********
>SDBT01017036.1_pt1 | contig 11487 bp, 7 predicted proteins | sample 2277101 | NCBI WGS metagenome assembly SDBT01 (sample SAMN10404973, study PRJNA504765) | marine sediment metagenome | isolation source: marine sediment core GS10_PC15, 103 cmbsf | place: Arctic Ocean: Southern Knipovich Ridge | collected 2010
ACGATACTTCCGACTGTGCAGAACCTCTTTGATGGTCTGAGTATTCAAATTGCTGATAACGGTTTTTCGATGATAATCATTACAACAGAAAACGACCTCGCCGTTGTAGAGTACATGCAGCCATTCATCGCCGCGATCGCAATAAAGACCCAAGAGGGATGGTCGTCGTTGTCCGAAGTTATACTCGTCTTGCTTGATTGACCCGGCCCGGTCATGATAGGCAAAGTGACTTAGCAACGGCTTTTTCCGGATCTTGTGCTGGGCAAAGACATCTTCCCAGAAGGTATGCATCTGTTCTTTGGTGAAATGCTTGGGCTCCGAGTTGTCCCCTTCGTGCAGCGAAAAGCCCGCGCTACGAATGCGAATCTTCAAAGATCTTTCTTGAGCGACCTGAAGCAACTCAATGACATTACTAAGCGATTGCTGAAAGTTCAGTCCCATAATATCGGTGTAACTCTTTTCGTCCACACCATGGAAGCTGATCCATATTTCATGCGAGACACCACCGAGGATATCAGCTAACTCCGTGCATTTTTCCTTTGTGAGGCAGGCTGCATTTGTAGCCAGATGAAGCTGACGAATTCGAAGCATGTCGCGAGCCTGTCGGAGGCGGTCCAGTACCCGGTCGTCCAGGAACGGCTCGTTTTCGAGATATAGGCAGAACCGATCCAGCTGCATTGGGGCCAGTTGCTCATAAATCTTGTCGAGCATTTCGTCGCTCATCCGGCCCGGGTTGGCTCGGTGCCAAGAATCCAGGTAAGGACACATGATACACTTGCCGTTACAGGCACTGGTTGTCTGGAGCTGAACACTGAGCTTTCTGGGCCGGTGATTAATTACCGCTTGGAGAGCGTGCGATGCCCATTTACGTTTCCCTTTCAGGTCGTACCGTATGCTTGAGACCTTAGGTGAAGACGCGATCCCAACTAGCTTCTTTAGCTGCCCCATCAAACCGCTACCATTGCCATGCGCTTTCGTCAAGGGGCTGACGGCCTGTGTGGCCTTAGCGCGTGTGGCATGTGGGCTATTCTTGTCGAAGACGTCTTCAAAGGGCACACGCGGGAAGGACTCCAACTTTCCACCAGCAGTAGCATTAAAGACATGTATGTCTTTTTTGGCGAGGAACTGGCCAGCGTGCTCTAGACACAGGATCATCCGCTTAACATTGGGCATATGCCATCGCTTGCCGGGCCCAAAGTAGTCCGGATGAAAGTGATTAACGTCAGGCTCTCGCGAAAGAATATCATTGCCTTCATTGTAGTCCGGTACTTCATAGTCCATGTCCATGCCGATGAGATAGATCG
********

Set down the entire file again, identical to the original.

>SDBT01017036.1_pt1 | contig 11487 bp, 7 predicted proteins | sample 2277101 | NCBI WGS metagenome assembly SDBT01 (sample SAMN10404973, study PRJNA504765) | marine sediment metagenome | isolation source: marine sediment core GS10_PC15, 103 cmbsf | place: Arctic Ocean: Southern Knipovich Ridge | collected 2010
ACGATACTTCCGACTGTGCAGAACCTCTTTGATGGTCTGAGTATTCAAATTGCTGATAACGGTTTTTCGATGATAATCATTACAACAGAAAACGACCTCGCCGTTGTAGAGTACATGCAGCCATTCATCGCCGCGATCGCAATAAAGACCCAAGAGGGATGGTCGTCGTTGTCCGAAGTTATACTCGTCTTGCTTGATTGACCCGGCCCGGTCATGATAGGCAAAGTGACTTAGCAACGGCTTTTTCCGGATCTTGTGCTGGGCAAAGACATCTTCCCAGAAGGTATGCATCTGTTCTTTGGTGAAATGCTTGGGCTCCGAGTTGTCCCCTTCGTGCAGCGAAAAGCCCGCGCTACGAATGCGAATCTTCAAAGATCTTTCTTGAGCGACCTGAAGCAACTCAATGACATTACTAAGCGATTGCTGAAAGTTCAGTCCCATAATATCGGTGTAACTCTTTTCGTCCACACCATGGAAGCTGATCCATATTTCATGCGAGACACCACCGAGGATATCAGCTAACTCCGTGCATTTTTCCTTTGTGAGGCAGGCTGCATTTGTAGCCAGATGAAGCTGACGAATTCGAAGCATGTCGCGAGCCTGTCGGAGGCGGTCCAGTACCCGGTCGTCCAGGAACGGCTCGTTTTCGAGATATAGGCAGAACCGATCCAGCTGCATTGGGGCCAGTTGCTCATAAATCTTGTCGAGCATTTCGTCGCTCATCCGGCCCGGGTTGGCTCGGTGCCAAGAATCCAGGTAAGGACACATGATACACTTGCCGTTACAGGCACTGGTTGTCTGGAGCTGAACACTGAGCTTTCTGGGCCGGTGATTAATTACCGCTTGGAGAGCGTGCGATGCCCATTTACGTTTCCCTTTCAGGTCGTACCGTATGCTTGAGACCTTAGGTGAAGACGCGATCCCAACTAGCTTCTTTAGCTGCCCCATCAAACCGCTACCATTGCCATGCGCTTTCGTCAAGGGGCTGACGGCCTGTGTGGCCTTAGCGCGTGTGGCATGTGGGCTATTCTTGTCGAAGACGTCTTCAAAGGGCACACGCGGGAAGGACTCCAACTTTCCACCAGCAGTAGCATTAAAGACATGTATGTCTTTTTTGGCGAGGAACTGGCCAGCGTGCTCTAGACACAGGATCATCCGCTTAACATTGGGCATATGCCATCGCTTGCCGGGCCCAAAGTAGTCCGGATGAAAGTGATTAACGTCAGGCTCTCGCGAAAGAATATCATTGCCTTCATTGTAGTCCGGTACTTCATAGTCCATGTCCATGCCGATGAGATAGATCG